Then I was taken to an exam room, where I waited for 15 minute periods. In between each period of waiting, someone would come in, ask me to sign something or take my temperature, and then leave. After about an hour, a doctor finally saw me. Now, no one in this hospital spoke English. This doctor spoke no English. And so I would like for everyone to take a moment to appreciate the fact that I was able to describe my symptoms and answer all her questions - including those about insurance - in Latvian. She basically asked me a bunch of questions, and then took one look in my mouth and said, "You need to stay here tonight."
Just frying some lavash in the hotel kitchen...

That's when the calling started. I first called my host brother and let him know, and then our hosting coordinator (whose cell phone doubles as the emergency number). Then I gave the phone to my doctor... and halfway through the call, my credit died. And so I was left without a way to communicate to the outside world. So, maybe I'm exaggerating a bit. If worse came to worse, I could probably have called from a hospital phone. But that would have been a hassle, particularly when connected to an IV. 

The first day and night were the worst. I had no way to call out, I couldn't respond to texts from the 3 friends who knew I was in the hospital, and I had no communication with the outside world. There was also the hospital-culture-shock, which I will talk about later. Mostly that night was spent feeling scared, in pain, and alone. The second day the calls started pouring in, including from my parents. 
They had gotten an email from AFS saying that I had been admitted into a hospital in Liepaja complaining of angina and irritation of the almonds.
Yes, I felt the need to bold that. Angina was some Latvian word related to tonsilitis and strep throat that had nothing to do with the kind of heart pain that old people get, which caused everyone undue panic. As for the almonds, mandeles in Latvian means both almonds and tonsils. Although I could barely talk for the pain and swelling, I explained to them that this had nothing to do with heart pain or nuts. That call was interrupted by another one from AFS Latvia, who finally figured out that I was alone there. AFS-US had already realized that, and they told my parents that the insurance had it covered for one of them to fly to Latvia and stay with me while I was in the hospital.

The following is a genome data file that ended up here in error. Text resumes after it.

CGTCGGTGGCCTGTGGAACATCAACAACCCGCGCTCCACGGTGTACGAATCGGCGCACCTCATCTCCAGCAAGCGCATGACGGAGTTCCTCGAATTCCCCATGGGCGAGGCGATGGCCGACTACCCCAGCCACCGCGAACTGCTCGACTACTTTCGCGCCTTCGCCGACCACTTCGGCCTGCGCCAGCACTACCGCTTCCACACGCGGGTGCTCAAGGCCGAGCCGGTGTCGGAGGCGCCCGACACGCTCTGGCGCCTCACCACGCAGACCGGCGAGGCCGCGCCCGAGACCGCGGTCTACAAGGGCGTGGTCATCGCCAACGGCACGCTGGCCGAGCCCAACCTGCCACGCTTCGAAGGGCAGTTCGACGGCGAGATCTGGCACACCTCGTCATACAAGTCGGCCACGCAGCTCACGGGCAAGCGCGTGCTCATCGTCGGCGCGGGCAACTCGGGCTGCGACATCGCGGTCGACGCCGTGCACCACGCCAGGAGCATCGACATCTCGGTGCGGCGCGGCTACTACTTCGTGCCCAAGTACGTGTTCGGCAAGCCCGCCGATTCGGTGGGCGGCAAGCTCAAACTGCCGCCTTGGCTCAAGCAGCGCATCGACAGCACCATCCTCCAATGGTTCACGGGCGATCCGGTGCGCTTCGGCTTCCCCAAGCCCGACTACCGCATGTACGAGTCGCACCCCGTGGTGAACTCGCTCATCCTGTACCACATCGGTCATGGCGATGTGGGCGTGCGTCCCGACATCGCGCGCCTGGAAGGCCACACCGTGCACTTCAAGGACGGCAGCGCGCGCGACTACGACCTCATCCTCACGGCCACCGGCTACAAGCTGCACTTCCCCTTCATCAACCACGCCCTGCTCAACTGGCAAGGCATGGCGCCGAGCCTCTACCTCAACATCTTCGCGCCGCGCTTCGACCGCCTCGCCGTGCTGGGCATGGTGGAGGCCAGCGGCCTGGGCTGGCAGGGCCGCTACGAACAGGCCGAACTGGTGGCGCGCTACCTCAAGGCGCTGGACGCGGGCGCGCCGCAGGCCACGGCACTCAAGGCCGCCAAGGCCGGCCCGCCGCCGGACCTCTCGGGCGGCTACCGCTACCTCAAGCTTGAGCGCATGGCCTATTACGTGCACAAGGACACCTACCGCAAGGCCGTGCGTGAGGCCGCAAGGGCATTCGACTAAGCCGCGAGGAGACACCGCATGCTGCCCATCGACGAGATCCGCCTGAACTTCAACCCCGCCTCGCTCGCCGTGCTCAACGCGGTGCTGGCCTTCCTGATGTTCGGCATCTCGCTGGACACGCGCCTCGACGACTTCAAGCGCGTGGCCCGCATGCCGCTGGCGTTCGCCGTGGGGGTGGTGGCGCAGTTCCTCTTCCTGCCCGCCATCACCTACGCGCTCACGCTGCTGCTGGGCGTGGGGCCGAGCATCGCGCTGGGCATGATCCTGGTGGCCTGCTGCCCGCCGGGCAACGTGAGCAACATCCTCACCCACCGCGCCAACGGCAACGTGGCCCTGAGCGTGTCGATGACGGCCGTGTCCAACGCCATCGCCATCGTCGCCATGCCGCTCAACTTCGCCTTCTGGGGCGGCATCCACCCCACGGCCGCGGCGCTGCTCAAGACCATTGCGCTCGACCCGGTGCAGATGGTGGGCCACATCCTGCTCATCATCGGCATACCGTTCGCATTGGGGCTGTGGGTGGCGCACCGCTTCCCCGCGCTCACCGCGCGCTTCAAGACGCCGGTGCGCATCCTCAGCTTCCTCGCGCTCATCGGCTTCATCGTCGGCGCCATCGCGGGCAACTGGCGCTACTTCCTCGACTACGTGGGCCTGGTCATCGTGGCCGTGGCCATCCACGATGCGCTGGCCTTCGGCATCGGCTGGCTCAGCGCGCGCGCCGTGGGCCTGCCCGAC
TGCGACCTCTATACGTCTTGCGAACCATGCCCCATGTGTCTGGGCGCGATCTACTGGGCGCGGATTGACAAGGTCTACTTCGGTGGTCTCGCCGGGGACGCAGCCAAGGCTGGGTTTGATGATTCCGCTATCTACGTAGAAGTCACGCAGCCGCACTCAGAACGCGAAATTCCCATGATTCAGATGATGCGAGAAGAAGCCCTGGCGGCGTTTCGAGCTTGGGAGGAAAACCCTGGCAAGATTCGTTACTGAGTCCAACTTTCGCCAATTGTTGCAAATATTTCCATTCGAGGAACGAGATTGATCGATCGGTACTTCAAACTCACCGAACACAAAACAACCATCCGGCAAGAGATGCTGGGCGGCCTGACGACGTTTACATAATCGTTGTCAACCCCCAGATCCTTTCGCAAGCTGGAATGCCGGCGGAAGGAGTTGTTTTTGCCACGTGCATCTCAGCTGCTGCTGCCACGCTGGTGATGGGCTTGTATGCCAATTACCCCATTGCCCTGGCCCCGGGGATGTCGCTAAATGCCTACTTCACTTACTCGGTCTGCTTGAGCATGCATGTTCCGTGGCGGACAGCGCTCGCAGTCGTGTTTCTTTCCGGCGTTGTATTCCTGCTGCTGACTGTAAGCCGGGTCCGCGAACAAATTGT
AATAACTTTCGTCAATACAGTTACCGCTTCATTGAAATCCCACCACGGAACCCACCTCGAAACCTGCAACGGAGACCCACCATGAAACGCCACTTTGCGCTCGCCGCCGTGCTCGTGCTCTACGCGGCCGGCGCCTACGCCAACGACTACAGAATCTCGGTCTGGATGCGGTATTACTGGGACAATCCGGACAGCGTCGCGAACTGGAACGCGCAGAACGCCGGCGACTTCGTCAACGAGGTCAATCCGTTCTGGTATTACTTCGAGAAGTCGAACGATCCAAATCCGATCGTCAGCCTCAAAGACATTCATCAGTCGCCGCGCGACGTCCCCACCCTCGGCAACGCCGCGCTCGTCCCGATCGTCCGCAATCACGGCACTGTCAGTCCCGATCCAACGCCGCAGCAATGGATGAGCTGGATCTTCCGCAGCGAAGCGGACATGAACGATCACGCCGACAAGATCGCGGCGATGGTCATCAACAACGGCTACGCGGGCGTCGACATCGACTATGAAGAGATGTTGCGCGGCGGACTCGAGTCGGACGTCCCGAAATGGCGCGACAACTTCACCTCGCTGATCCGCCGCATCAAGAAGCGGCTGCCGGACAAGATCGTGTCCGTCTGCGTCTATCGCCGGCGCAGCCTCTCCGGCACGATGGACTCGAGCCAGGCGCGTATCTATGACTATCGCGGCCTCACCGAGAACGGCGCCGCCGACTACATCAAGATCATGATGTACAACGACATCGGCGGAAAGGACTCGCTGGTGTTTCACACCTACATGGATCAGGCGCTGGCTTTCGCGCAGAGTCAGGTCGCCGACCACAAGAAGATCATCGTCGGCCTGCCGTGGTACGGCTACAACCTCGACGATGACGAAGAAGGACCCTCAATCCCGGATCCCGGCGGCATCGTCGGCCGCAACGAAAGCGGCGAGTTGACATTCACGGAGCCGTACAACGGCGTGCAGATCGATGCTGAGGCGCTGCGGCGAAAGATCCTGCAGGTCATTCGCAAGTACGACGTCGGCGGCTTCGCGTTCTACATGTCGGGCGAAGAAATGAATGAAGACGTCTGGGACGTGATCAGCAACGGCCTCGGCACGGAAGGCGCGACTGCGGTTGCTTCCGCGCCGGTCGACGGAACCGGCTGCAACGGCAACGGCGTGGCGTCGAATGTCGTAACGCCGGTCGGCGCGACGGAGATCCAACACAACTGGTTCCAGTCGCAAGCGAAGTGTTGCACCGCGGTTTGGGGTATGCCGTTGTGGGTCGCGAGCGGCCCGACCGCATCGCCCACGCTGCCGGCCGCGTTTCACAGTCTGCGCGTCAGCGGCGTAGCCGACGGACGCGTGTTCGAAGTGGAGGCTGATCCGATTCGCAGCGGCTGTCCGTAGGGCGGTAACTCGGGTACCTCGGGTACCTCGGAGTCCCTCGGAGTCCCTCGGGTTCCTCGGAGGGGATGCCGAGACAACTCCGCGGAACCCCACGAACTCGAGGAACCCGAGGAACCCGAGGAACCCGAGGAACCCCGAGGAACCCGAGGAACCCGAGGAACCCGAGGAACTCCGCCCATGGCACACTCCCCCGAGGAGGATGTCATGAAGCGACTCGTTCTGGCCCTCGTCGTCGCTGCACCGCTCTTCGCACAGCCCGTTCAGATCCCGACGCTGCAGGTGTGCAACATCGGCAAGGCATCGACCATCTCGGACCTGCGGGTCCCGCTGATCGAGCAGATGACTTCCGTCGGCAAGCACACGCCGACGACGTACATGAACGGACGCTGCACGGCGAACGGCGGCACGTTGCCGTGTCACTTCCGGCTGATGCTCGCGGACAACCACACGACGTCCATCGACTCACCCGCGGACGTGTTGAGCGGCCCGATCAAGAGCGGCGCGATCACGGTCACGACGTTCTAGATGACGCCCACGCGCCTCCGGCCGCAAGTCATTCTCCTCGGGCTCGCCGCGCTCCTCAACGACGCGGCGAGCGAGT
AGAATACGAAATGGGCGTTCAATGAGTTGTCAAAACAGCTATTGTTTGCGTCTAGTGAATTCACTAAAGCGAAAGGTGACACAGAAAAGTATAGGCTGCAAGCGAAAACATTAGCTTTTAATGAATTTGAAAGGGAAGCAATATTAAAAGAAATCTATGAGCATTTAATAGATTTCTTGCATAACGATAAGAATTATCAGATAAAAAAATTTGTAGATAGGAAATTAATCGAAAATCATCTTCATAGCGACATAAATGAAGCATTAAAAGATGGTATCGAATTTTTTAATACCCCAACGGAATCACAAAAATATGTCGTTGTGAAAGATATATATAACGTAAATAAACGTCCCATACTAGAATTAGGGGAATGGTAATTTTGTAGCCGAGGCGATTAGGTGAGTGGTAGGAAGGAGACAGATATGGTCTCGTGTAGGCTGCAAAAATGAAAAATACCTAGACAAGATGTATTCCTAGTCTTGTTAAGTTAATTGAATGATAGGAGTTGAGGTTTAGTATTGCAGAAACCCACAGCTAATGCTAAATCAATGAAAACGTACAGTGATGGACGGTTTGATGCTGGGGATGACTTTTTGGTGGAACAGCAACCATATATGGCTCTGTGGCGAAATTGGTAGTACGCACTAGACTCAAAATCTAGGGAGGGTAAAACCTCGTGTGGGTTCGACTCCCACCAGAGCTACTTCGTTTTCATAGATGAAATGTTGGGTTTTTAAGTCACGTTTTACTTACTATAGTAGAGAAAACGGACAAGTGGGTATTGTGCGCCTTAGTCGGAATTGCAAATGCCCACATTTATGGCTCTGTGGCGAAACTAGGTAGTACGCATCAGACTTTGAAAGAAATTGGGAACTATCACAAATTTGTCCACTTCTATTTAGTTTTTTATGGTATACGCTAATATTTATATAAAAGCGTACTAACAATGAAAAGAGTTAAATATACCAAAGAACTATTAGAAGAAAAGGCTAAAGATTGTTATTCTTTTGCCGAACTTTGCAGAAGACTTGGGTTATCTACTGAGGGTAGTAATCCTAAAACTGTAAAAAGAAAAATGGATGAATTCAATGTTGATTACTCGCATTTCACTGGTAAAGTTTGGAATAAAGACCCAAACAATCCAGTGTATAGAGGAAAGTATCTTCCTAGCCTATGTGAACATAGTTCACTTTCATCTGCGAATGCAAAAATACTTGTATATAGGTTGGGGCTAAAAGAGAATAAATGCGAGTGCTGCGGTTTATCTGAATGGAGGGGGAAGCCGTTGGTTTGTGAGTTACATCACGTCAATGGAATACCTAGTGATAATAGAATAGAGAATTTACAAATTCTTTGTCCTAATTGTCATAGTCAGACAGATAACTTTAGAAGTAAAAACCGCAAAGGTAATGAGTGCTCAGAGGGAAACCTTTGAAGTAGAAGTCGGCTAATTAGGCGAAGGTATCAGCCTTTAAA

As we all know, Allie cooking ends with Jordan having to open
the window  due to the visible (and stifling) fumes of smoke
from  burning butter. Luckily, Latvian smoke alarms are pretty much non-existent.


When my mom called for the second time and said my dad was coming to the hospital, my first reaction was to say no. When she offered to give me the number of a family friend who works at the American Embassy in Latvia, my first reaction was to say no. It had been so ingrained in my brain that I was supposed to be independent, deal with whatever problems came my way on my own, etc. -  but then I realized that I had done everything I was supposed to do. I took responsibility for myself. I got myself to the hospital, alone, I checked myself in, alone; I explained my symptoms and answered all the doctor's questions, without even a dictionary; I contacted the right people and done the right thing, despite how sick I was. Now that other people could help me - why not let them?  


The embassy turned out to be a fuzzy friendly place (at least over the phone), and nothing like the giant scary bureaucracy it seems from afar. Before anything else, every US Embassy's number one purpose is to help US citizens abroad. They did everything they could - they got a translator on the phone with a doctor so I could make sure I knew what was going on; they Googled the untranslatable "angina" until we finally figured out that it was a blanket term for tonsilitis; they called me multiple times to make sure everything was okay. And I got a cute little flag pin with Latvian and American flags.


As for my dad coming, it was more complicated. Of course I want to see my dad, but I'd thought I wasn't going to see either of my parents for 10 months. That's what every exchange program - and exchanger - says is best for cultural adjustment, etc. I had been under the impression that I wouldn't see anyone from my natural family until the last days of June. To see anyone earlier, no matter the circumstances, felt like a failure. But at that point I was feeling so horribly sick that I just quietly gave my approval. By the third day my dad would arrive in Latvia. AFS US were the ones who suggested he go; AFS Latvia repeatedly told me it wasn't necessary. Was it necessary? No, not necessary. But I have 2 sets of parents across the globe, and if I'm going to be hospitalized for 5 days, I should at least be able to have one parent with me. My host parents couldn't miss work, and my dad could. So instead of being alone in a hospital, it makes perfect since that he should come, especially considering travel insurance pays for it.
It still tasted good. (This is the first day the throat started to get really bad,
so the lavash was kind of painful to eat. You can tell I'm getting sick -
note the beginning of swelling in the jaw/neck area.)

The third day I was suddenly overrun with visits from strangers (albeit kind ones.) Some random AFS volunteer stopped by for an awkward minute-long non-conversation (I still could barely talk), and then our hosting coordinator's mother came by with fruit and a toothbrush and stayed with me until my dad arrived at around 1 with his embassy entourage.  


This is way too much for me to write tonight. It's my first night out of the hospital, and despite how much I want to be a good blogger and not leave a half-finished story, I'll save the rest for tomorrow. I can't wait to sleep on something that doesn't remind me of a prison cot...